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Kentucky Derby

  • Kentucky Derby winner Mage is facing a fresh set of horses in the Preakness in a situation not seen in more than half a century, and he's the early favorite to beat them. Mage was installed as the 8-5 morning line favorite at the post position draw Monday. He’s the only horse in the field of eight set to take part in the second race of the Triple Crown two weeks after running in the Derby.
  • Kentucky Derby winner Mage will run in the 148th Preakness following an encouraging workout at Churchill Downs, the horse’s connections said. Mage galloped about 1 1/2 miles at a brisk pace with exercise rider J.J. Delgado aboard Friday morning at the track. Co-owner and bloodstock agent Ramiro Restrepo said the chestnut colt was “thriving” with good energy levels after his latest training session since winning the 149th Derby, paving the way for the horse to enter the Triple Crown’s second jewel at Pimlico in Baltimore. Mage will run in the 1 3/16th mile Preakness just two weeks after covering 1 1/4 mile in the Derby in 2:01.57.
  • Javier Castellano was reminded of his Kentucky Derby drought right before the race. That's all over now.
  • After seven deaths raised questions about the future of horse racing, Mage earned a surprising Kentucky Derby victory on Saturday, capping a nerve-rattling day that included two more fatalities ahead of the 149th edition of the world’s most famous race.
  • The Kentucky Derby is known as the most exciting two minutes in sport, but it's days, weeks, months and even years in the planning. WUKY Horse Capital reporter Samantha Lederman recently found out more about the Asbury University Equine Studies program which trains the police horses that will patrol Churchill Downs.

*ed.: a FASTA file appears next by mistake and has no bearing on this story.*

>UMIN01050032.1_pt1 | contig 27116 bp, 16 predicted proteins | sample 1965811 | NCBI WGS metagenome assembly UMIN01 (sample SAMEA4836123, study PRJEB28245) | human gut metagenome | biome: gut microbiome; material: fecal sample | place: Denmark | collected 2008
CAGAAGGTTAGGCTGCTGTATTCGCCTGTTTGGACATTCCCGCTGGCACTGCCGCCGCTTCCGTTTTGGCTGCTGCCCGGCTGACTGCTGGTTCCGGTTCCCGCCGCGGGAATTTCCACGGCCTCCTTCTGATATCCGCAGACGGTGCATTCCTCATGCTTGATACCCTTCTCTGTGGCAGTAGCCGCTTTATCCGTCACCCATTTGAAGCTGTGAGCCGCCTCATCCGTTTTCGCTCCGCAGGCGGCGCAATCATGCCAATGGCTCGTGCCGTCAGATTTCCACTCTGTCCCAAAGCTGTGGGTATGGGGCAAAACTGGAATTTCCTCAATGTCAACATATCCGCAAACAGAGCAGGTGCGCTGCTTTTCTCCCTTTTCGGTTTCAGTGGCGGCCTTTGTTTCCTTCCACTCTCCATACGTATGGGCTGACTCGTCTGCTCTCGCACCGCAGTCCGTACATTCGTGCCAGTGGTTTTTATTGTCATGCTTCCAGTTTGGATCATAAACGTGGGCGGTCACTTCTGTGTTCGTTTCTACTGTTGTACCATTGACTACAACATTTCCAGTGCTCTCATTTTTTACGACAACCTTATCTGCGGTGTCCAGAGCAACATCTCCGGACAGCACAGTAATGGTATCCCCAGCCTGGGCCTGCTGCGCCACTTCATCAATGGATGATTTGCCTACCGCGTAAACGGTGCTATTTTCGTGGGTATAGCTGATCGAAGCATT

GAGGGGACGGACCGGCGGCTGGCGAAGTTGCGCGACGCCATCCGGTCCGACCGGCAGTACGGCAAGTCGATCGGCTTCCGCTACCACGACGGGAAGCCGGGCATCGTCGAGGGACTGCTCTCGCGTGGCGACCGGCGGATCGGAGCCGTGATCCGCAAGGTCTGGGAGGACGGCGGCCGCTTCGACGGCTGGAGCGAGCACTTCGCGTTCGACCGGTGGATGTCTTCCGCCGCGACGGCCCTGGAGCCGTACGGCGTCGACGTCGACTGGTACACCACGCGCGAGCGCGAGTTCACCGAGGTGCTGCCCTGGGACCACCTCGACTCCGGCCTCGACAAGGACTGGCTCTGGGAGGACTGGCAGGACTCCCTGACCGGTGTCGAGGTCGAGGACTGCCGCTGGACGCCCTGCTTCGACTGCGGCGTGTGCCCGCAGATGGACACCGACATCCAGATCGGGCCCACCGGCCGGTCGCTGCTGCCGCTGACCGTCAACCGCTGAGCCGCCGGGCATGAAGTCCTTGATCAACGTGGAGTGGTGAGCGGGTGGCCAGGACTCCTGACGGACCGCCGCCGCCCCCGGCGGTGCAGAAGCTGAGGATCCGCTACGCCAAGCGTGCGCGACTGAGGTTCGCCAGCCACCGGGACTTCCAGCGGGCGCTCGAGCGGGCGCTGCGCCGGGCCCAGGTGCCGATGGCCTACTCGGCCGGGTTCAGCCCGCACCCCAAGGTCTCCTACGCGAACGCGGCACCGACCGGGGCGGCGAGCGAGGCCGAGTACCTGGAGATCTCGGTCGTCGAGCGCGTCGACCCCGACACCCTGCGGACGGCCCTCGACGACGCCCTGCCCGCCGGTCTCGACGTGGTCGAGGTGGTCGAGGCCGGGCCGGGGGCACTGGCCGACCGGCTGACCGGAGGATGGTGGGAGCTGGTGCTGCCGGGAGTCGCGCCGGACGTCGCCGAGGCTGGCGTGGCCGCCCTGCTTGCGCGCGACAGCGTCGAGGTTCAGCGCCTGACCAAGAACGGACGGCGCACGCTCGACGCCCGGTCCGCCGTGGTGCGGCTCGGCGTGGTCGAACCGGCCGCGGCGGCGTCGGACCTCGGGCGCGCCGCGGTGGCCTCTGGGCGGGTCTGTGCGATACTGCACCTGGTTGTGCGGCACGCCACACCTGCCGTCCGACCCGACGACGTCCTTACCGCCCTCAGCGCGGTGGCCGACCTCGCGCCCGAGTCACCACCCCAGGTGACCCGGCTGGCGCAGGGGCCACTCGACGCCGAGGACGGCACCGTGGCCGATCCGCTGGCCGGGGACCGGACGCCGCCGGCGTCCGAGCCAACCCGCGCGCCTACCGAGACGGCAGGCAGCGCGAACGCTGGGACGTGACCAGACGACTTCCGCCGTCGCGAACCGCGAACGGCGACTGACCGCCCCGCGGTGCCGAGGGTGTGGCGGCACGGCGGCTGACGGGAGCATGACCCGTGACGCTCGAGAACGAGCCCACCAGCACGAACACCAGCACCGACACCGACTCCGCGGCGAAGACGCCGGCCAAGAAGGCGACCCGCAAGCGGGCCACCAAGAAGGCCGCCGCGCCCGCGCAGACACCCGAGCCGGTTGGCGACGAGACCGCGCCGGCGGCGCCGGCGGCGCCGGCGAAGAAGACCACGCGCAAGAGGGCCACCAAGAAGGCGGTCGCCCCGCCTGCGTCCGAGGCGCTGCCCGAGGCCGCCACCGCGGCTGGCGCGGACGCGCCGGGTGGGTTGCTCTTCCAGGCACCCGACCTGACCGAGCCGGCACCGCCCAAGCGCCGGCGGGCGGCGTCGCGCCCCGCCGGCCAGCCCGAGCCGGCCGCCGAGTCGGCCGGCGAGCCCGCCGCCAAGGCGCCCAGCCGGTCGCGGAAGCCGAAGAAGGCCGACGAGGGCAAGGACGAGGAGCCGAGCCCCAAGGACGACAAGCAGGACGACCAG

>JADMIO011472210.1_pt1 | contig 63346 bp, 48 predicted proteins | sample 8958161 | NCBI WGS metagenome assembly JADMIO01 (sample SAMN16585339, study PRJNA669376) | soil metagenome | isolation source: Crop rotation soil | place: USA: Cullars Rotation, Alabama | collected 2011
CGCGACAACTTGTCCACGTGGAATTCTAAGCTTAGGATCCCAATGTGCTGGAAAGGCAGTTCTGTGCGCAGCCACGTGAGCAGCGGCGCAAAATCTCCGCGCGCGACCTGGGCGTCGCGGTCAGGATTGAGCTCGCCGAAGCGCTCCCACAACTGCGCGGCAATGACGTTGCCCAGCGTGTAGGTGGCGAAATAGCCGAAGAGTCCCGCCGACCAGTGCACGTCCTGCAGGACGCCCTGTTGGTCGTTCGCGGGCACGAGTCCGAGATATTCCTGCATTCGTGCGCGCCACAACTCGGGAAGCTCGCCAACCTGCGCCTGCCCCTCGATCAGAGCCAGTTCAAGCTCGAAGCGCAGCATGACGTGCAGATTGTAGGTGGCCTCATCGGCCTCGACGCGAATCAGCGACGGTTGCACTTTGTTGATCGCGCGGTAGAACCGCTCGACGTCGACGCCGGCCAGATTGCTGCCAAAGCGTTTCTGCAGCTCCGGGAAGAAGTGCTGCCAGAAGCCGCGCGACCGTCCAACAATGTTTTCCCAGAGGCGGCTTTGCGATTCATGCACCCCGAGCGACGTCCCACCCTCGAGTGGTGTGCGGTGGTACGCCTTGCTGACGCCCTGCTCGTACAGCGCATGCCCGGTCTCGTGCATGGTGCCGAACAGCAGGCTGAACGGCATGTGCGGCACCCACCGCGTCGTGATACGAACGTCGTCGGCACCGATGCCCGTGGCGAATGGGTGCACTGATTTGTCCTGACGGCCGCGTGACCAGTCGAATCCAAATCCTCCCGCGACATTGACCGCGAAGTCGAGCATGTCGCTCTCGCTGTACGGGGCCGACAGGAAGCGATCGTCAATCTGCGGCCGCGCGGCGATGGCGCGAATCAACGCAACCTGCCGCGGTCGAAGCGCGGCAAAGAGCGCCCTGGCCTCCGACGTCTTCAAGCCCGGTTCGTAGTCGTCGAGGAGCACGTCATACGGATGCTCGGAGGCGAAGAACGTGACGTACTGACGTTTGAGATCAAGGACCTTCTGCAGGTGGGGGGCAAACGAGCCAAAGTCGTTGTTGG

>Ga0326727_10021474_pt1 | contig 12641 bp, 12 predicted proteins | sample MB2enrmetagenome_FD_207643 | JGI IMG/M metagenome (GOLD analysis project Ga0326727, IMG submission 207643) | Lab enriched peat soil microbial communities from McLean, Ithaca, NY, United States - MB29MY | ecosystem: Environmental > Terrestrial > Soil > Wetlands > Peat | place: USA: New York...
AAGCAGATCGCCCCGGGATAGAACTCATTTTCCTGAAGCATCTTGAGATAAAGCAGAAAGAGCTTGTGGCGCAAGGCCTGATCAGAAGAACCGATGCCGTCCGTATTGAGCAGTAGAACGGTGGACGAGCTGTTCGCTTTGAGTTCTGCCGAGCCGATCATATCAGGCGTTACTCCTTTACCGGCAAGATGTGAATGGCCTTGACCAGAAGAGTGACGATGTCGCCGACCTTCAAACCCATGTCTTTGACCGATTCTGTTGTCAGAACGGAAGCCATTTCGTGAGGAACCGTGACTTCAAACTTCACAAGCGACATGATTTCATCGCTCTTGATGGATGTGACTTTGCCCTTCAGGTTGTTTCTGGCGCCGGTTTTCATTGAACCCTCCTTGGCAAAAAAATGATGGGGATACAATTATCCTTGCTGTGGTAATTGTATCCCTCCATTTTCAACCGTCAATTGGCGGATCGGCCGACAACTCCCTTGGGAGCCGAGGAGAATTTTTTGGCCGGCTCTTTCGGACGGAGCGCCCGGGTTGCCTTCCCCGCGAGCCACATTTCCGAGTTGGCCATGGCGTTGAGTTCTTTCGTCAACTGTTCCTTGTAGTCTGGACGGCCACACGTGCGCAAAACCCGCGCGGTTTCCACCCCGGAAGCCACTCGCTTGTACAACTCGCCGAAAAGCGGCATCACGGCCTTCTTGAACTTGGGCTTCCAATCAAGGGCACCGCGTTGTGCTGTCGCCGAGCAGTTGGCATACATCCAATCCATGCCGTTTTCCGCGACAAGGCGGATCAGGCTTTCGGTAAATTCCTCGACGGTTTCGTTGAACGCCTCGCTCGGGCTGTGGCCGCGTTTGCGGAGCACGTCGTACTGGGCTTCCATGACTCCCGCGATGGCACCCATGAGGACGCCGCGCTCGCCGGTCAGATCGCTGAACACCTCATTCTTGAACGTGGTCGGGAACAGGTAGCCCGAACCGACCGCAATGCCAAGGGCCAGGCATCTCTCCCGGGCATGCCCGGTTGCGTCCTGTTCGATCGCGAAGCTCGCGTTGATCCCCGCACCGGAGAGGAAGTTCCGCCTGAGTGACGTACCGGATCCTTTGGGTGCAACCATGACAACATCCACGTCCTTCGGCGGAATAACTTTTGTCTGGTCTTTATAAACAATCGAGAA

• WUKY’s award-winning history series Saving Stories celebrates the 50th anniversary of Secretariat’s Kentucky Derby triumph. Nunn Center for Oral History director Doug Boyd shares audio from a 2007 interview with owner Penny Chenery conducted by Kim Lady Smith in which she talks about how the legendary champion eventually captured her heart while captivating the sporting world in 1973.
  • Chris McCarron is a Hall of Fame jockey and a two-time Kentucky Derby winner. He won six Triple Crown events in all. He won nine Breeders Cup races, including five Classics, and many other major races. He led North American jockeys in earnings four times, and led in wins three times. He won an Eclipse Award for Outstanding Apprentice Jockey in 1974 and another Eclipse for Outstanding Jockey in 1980. He was inducted into the National Museum of Racing Hall of Fame in 1989.He retired in 2002 with 7,141 wins – currently seventh all-time – and purse earnings of nearly 264 million dollars, a record at the time. He served as technical advisor, racing designer, and had an acting role as Hall of Fame jockey Charlie Kurtsinger in the 2003 film “Seabiscuit.” He also founded the North American Racing Academy to help develop the skills of young riders.
  • Todd Pletcher-trained colt Forte and Brad Cox's filly Wet Paint are the morning line favorites respectively for the 149th Kentucky Derby and Kentucky Oaks at Churchill Downs.
  • A federal judge has denied Bob Baffert’s request to lift his two-year suspension by Churchill Downs. The judge says the Hall of Fame trainer did not prove its discipline hurt his business and reputation.
  • To some, Lexington businessman W.T. Young is known as the namesake of the University of Kentucky’s iconic library building, to others he’s the entrepreneur who built a peanut butter brand and sold it to P & G, and in the world of thoroughbred racing he’s the man who molded Overbrook Horse Farm into a powerhouse breeding facility. In fact, in 1996, Grindstone, a three-year old colt owned by Young, won the Kentucky Derby, beating out Cavonnier by a nose at the wire. In this Derby week edition of WUKY’s award winning history series Saving Stories, Nunn Center for Oral History director Doug Boyd shares audio of a 2001 interview with the now legendary Lexingtonian.